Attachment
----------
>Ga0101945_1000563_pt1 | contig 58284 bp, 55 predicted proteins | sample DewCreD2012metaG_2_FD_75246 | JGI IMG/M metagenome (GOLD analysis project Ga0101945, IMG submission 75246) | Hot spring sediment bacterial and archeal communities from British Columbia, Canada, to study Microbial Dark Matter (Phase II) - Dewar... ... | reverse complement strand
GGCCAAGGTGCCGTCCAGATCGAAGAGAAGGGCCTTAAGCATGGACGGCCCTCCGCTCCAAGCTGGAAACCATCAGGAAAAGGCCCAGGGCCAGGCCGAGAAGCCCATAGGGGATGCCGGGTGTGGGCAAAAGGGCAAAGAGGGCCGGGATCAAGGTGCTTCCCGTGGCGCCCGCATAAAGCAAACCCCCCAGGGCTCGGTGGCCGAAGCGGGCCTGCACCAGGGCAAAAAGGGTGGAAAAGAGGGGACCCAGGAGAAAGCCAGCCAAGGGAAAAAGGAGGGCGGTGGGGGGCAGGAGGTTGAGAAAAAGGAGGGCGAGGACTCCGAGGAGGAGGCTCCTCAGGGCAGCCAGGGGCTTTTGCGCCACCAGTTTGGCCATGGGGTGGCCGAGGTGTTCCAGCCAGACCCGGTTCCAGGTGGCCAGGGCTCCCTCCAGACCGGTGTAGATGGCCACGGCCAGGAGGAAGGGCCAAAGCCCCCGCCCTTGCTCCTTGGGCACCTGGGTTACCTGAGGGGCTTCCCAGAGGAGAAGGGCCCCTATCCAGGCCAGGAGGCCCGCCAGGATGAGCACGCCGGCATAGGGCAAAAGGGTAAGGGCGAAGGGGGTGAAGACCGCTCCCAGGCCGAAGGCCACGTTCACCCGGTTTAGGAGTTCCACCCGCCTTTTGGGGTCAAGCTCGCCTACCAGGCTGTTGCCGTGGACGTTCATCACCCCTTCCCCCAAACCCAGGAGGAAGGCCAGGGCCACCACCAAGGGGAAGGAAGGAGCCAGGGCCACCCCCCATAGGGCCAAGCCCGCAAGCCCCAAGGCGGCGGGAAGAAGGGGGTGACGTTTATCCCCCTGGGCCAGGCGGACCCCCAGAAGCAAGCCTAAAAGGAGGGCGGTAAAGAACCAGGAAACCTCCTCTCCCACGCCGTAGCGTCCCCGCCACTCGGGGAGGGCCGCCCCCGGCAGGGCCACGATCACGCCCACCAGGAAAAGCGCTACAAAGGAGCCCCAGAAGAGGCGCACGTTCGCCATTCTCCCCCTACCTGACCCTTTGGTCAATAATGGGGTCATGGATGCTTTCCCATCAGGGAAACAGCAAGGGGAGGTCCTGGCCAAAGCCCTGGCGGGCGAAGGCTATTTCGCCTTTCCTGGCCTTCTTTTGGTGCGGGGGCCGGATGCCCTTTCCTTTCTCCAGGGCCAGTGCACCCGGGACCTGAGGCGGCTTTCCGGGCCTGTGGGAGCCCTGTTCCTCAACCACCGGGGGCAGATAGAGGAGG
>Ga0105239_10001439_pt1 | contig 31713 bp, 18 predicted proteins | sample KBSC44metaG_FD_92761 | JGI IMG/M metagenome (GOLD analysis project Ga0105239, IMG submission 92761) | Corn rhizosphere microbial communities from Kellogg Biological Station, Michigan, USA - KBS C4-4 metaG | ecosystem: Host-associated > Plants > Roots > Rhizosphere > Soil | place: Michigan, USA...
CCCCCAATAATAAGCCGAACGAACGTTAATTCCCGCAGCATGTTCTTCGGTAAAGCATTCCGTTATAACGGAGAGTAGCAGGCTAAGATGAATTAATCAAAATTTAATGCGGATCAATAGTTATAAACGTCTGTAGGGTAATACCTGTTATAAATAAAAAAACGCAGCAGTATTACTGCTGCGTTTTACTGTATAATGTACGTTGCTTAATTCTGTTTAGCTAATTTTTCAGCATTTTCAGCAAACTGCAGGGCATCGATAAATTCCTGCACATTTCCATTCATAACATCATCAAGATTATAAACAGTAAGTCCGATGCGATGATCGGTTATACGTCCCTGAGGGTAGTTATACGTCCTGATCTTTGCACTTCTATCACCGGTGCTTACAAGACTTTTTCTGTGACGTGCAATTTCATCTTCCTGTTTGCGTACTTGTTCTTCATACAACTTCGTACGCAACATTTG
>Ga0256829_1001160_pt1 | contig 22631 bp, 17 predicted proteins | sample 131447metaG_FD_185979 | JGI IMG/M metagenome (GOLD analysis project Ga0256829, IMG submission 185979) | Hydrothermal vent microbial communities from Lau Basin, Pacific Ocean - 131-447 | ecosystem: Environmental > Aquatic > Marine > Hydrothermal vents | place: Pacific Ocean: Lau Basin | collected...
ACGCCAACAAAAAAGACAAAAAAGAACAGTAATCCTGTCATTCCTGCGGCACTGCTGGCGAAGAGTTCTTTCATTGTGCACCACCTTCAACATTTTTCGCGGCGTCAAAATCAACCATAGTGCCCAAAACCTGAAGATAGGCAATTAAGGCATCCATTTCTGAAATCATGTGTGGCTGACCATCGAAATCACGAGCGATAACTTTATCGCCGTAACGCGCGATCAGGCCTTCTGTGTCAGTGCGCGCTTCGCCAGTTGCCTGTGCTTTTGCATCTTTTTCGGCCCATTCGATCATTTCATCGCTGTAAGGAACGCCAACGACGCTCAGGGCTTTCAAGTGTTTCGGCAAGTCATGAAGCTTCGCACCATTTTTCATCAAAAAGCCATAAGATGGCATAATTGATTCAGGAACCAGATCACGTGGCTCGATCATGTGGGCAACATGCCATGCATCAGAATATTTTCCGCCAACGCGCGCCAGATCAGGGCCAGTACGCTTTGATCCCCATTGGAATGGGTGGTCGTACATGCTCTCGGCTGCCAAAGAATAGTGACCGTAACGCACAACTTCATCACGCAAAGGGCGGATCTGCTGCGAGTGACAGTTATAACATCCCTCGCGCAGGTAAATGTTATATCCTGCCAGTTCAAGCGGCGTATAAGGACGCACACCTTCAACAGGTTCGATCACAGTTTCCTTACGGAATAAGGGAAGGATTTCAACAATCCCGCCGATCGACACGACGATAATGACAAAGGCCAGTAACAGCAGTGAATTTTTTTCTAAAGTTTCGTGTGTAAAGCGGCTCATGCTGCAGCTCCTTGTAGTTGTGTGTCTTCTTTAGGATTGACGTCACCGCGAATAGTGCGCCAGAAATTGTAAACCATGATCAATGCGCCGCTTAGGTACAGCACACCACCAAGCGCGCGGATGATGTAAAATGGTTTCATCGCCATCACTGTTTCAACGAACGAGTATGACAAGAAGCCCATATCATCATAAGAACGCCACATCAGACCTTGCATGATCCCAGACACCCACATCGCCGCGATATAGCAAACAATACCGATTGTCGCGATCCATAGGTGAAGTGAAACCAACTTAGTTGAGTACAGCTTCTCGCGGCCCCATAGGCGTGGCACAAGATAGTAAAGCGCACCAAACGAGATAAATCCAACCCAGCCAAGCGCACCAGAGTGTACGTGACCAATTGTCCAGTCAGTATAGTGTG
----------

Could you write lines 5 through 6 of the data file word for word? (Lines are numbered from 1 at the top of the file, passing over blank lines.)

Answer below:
>Ga0256829_1001160_pt1 | contig 22631 bp, 17 predicted proteins | sample 131447metaG_FD_185979 | JGI IMG/M metagenome (GOLD analysis project Ga0256829, IMG submission 185979) | Hydrothermal vent microbial communities from Lau Basin, Pacific Ocean - 131-447 | ecosystem: Environmental > Aquatic > Marine > Hydrothermal vents | place: Pacific Ocean: Lau Basin | collected...
ACGCCAACAAAAAAGACAAAAAAGAACAGTAATCCTGTCATTCCTGCGGCACTGCTGGCGAAGAGTTCTTTCATTGTGCACCACCTTCAACATTTTTCGCGGCGTCAAAATCAACCATAGTGCCCAAAACCTGAAGATAGGCAATTAAGGCATCCATTTCTGAAATCATGTGTGGCTGACCATCGAAATCACGAGCGATAACTTTATCGCCGTAACGCGCGATCAGGCCTTCTGTGTCAGTGCGCGCTTCGCCAGTTGCCTGTGCTTTTGCATCTTTTTCGGCCCATTCGATCATTTCATCGCTGTAAGGAACGCCAACGACGCTCAGGGCTTTCAAGTGTTTCGGCAAGTCATGAAGCTTCGCACCATTTTTCATCAAAAAGCCATAAGATGGCATAATTGATTCAGGAACCAGATCACGTGGCTCGATCATGTGGGCAACATGCCATGCATCAGAATATTTTCCGCCAACGCGCGCCAGATCAGGGCCAGTACGCTTTGATCCCCATTGGAATGGGTGGTCGTACATGCTCTCGGCTGCCAAAGAATAGTGACCGTAACGCACAACTTCATCACGCAAAGGGCGGATCTGCTGCGAGTGACAGTTATAACATCCCTCGCGCAGGTAAATGTTATATCCTGCCAGTTCAAGCGGCGTATAAGGACGCACACCTTCAACAGGTTCGATCACAGTTTCCTTACGGAATAAGGGAAGGATTTCAACAATCCCGCCGATCGACACGACGATAATGACAAAGGCCAGTAACAGCAGTGAATTTTTTTCTAAAGTTTCGTGTGTAAAGCGGCTCATGCTGCAGCTCCTTGTAGTTGTGTGTCTTCTTTAGGATTGACGTCACCGCGAATAGTGCGCCAGAAATTGTAAACCATGATCAATGCGCCGCTTAGGTACAGCACACCACCAAGCGCGCGGATGATGTAAAATGGTTTCATCGCCATCACTGTTTCAACGAACGAGTATGACAAGAAGCCCATATCATCATAAGAACGCCACATCAGACCTTGCATGATCCCAGACACCCACATCGCCGCGATATAGCAAACAATACCGATTGTCGCGATCCATAGGTGAAGTGAAACCAACTTAGTTGAGTACAGCTTCTCGCGGCCCCATAGGCGTGGCACAAGATAGTAAAGCGCACCAAACGAGATAAATCCAACCCAGCCAAGCGCACCAGAGTGTACGTGACCAATTGTCCAGTCAGTATAGTGTG